f/k/a . . . the archives

January 27, 2009

dead flowers and other messages

Filed under: Haiku or Senryu,lawyer news or ethics — David Giacalone @ 11:08 pm

..  Modern Haiku XXVII:1 (1996; cover by John R. Reynolds)

Last weekend, I brought home a box with back issues of the Modern Haiku journal, borrowed from my friend Yu ChangModern Haiku is not available online, except for a few sample poems from each issue that appear at its website. My plan was to start culling haiku and senryu written by our f/k/a Honored Guest Poets from the pages of Modern Haiku and share them here at f/k/a.

The first Honored Guest poem that I found as I opened the oldest volume in the box yesterday morning was this senryu by John Stevenson:

not dead roses
she corrects me
. . . dried

.. by John Stevenson – Modern Haiku XXVII:1 (1996

As always happens, I was soon distracted by an email and then a link on the f/k/a statistics page.  The next thing I knew, I was at Sui Generis, where blawger Niki Black pointed me to a posting at Stephen Bergstein’s Wait a Second! weblog. It was titled “Bouquet of dead flowers is free speech, not illegal death threat” (Jan. 21, 2009).  With simple serendipity, a posting theme was born.

After numerous additional, time-consuming distractions, I finally spent a couple hours at the end of yesterday afternoon putting together a “dead flowers” piece.  At about 6 PM, I moved my cursor to click “Publish,” but missed the button by an inch, and instead hit “Delete post.”  It was gone.  Gone.  And I was far too irked (at myself) and dispirited to start again last night.

a happy little horror 
the headless
tulips

…. by David G. Lanoue – Dewdrop World (2005; free download)

A full day later, I’m dragging out the dead flowers again, oblivious to any message my webserver might have been sending yesterday.

fresh grave
the bare earth covered
with cut flowers

… by Tom Painting  – The Heron’s Nest (Aug. 2003)

newspaper roll -
crushed crocuses just below
the headlines

… by Yu Chang – Frogpond 31:2 (Spring/Summer 2008)

At his civil rights weblog, Stephen Bergstein tells us why Mama Holley was being crass, not criminal, when she left dead flowers for the Orange County probation department:

“The case is Holley v. County of Orange, [S.D.N.Y.,] 06 Civ. 3984, decided on January 14. (The case is not yet reported). The plaintiff is a 69 year-old mother who was upset when the local court revoked her son’s probation and the probation officer laughed while leaving the courtroom.  So mom walked into the probation office undetected and left dead flowers on the receptionist’s desk with a message for the probation department reading, ‘Thinking of you, your ‘HELP’ will be long remembered.’ . . . Plaintiff’s follow-up email to a probation supervisor stated that she was sick and tired of the way that office had humiliated her family.  She also said the bouquet was ‘serving notice’ and that the ‘gift spoke for itself’.”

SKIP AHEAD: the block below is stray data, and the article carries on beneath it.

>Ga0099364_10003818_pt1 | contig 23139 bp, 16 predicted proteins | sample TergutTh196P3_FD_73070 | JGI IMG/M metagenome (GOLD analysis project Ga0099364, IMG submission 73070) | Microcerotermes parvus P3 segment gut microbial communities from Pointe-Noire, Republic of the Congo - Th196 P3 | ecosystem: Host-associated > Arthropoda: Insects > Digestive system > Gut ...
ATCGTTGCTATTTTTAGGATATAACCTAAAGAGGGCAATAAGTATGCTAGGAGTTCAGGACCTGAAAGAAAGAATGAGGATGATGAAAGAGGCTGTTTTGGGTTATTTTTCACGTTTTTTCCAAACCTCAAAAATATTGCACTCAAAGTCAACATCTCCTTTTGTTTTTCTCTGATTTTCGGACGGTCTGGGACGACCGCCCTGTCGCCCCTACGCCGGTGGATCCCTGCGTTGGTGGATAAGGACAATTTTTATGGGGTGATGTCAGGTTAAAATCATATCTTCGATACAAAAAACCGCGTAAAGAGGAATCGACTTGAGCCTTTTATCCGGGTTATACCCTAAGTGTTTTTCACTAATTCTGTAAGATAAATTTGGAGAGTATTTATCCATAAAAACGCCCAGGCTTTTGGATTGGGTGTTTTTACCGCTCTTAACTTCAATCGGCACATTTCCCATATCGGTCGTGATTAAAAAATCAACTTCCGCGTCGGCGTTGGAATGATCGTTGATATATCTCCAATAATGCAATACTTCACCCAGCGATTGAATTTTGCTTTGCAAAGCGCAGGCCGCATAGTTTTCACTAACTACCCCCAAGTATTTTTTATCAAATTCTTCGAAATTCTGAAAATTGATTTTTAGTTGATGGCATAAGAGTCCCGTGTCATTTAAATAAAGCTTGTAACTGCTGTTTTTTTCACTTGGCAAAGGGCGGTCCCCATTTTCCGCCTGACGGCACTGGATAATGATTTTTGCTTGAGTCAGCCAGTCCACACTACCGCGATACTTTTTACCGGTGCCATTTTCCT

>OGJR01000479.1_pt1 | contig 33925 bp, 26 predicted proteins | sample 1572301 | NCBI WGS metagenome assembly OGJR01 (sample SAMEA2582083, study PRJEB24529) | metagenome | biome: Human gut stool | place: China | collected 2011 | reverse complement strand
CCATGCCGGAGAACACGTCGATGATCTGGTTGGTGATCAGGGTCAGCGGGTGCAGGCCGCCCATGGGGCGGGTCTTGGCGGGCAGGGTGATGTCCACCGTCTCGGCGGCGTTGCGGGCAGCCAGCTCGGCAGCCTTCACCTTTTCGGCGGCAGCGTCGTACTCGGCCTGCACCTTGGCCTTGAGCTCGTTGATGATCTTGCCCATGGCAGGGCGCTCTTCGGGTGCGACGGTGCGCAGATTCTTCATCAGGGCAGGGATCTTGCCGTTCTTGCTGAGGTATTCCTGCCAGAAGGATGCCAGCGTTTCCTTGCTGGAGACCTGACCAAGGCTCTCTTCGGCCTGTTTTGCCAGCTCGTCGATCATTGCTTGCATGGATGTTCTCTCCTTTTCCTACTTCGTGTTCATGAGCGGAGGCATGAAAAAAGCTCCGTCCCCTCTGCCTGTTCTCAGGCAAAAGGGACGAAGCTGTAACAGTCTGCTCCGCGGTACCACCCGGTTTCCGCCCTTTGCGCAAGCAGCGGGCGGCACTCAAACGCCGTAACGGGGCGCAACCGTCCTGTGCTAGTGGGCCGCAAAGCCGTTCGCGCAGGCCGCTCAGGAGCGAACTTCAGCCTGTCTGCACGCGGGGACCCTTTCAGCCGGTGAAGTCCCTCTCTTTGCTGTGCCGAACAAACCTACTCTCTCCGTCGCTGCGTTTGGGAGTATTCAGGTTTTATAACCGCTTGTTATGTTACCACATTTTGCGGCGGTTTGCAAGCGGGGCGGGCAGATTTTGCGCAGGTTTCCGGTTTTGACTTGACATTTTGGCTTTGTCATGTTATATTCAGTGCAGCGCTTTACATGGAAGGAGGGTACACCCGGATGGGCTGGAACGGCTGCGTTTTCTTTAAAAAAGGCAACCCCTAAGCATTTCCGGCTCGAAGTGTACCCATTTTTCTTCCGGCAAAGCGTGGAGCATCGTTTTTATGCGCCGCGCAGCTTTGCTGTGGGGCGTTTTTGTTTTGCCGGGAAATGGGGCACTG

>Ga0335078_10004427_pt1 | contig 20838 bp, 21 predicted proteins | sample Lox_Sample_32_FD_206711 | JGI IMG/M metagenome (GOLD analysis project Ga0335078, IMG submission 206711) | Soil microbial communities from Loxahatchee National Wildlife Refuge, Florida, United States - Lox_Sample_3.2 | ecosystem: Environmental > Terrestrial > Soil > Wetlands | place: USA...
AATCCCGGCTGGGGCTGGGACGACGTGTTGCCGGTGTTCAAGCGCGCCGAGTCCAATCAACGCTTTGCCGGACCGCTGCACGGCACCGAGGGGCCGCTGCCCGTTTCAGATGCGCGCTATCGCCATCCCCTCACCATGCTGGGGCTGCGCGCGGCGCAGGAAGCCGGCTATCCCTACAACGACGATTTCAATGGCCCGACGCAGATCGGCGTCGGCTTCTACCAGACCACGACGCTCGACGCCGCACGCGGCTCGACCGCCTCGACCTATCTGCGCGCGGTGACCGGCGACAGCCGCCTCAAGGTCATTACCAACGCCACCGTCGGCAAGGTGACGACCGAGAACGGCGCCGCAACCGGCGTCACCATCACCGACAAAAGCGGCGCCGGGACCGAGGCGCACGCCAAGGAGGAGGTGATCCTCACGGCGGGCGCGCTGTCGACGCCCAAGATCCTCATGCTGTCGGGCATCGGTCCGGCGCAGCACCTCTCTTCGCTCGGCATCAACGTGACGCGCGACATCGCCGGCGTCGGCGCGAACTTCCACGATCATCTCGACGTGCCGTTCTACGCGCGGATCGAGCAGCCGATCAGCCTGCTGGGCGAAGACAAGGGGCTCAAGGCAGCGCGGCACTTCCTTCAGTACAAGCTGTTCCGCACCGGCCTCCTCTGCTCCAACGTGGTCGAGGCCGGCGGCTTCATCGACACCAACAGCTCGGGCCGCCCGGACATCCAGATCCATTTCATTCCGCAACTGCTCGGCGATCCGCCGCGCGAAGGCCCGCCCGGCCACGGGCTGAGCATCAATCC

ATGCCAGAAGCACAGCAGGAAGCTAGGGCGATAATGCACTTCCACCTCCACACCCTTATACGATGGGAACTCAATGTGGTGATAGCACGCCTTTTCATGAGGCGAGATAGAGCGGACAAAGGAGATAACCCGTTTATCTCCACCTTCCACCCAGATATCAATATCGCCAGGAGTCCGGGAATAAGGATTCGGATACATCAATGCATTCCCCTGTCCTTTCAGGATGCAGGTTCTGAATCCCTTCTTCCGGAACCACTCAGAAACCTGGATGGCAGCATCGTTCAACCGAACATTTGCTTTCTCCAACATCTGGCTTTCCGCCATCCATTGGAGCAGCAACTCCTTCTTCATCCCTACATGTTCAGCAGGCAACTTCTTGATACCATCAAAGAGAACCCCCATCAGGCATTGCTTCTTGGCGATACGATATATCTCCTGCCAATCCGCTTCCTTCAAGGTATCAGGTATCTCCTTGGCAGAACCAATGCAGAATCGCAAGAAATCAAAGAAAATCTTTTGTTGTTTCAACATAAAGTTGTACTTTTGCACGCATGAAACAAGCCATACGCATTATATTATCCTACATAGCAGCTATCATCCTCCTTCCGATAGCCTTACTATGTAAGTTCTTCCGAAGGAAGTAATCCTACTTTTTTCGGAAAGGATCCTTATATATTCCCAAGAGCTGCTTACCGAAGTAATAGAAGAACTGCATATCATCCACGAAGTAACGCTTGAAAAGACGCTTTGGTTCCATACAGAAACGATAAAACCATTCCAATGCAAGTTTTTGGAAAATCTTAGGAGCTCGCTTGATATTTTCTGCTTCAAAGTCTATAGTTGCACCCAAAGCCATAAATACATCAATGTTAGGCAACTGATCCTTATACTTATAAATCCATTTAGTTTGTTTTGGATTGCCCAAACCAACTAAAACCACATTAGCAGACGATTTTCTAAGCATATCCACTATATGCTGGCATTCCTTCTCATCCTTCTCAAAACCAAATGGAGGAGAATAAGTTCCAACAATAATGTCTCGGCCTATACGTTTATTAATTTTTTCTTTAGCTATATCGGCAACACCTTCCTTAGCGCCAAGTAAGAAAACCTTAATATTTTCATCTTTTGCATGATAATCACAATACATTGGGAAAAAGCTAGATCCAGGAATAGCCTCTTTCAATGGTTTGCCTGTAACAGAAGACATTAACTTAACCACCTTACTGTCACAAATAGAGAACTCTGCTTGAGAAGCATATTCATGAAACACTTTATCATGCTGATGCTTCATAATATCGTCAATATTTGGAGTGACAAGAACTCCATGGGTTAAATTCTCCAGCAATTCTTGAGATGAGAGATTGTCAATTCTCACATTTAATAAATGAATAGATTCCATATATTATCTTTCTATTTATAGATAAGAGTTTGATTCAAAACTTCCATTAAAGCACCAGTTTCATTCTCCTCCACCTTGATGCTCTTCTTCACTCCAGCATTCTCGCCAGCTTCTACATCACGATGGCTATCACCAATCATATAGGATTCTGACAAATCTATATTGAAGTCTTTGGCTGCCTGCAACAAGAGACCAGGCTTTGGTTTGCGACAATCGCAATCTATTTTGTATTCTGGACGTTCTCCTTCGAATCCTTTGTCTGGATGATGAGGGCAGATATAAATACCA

Apparently, the probation folk were very scared by the flowers and notes and, as Stephen explains, “Holley was arrested for menacing, which makes it illegal to intentionally place another person in imminent fear of physical injury or death.”  However, the federal trial judge looked at the situation and concluded Holley’s arrest violated the Fourth Amendment, because there was no probable cause that the flowers placed the “victims” in imminent fear of injury or death. In addition, while Holley’s gesture was “crude” and “offensive,” her arrest also violated her First Amendment right to free speech, because there was no “true threat” of violence. Instead, the court held that:

“[The bouquet and card] were neither unequivocal nor unconditional insofar as plaintiff expressed her dismay with the Department of Probation and asked for an apology.”

Moreover (and surely to Walter’s dismay), Ms. Holley is entitled to have a jury determine any damages caused by the denial of her civil rights.  Stephen concludes that “some criminal prosecutions are really First Amendment violations in disguise” and “irate citizens have the right to express profound dissatisfaction with official decision-making.”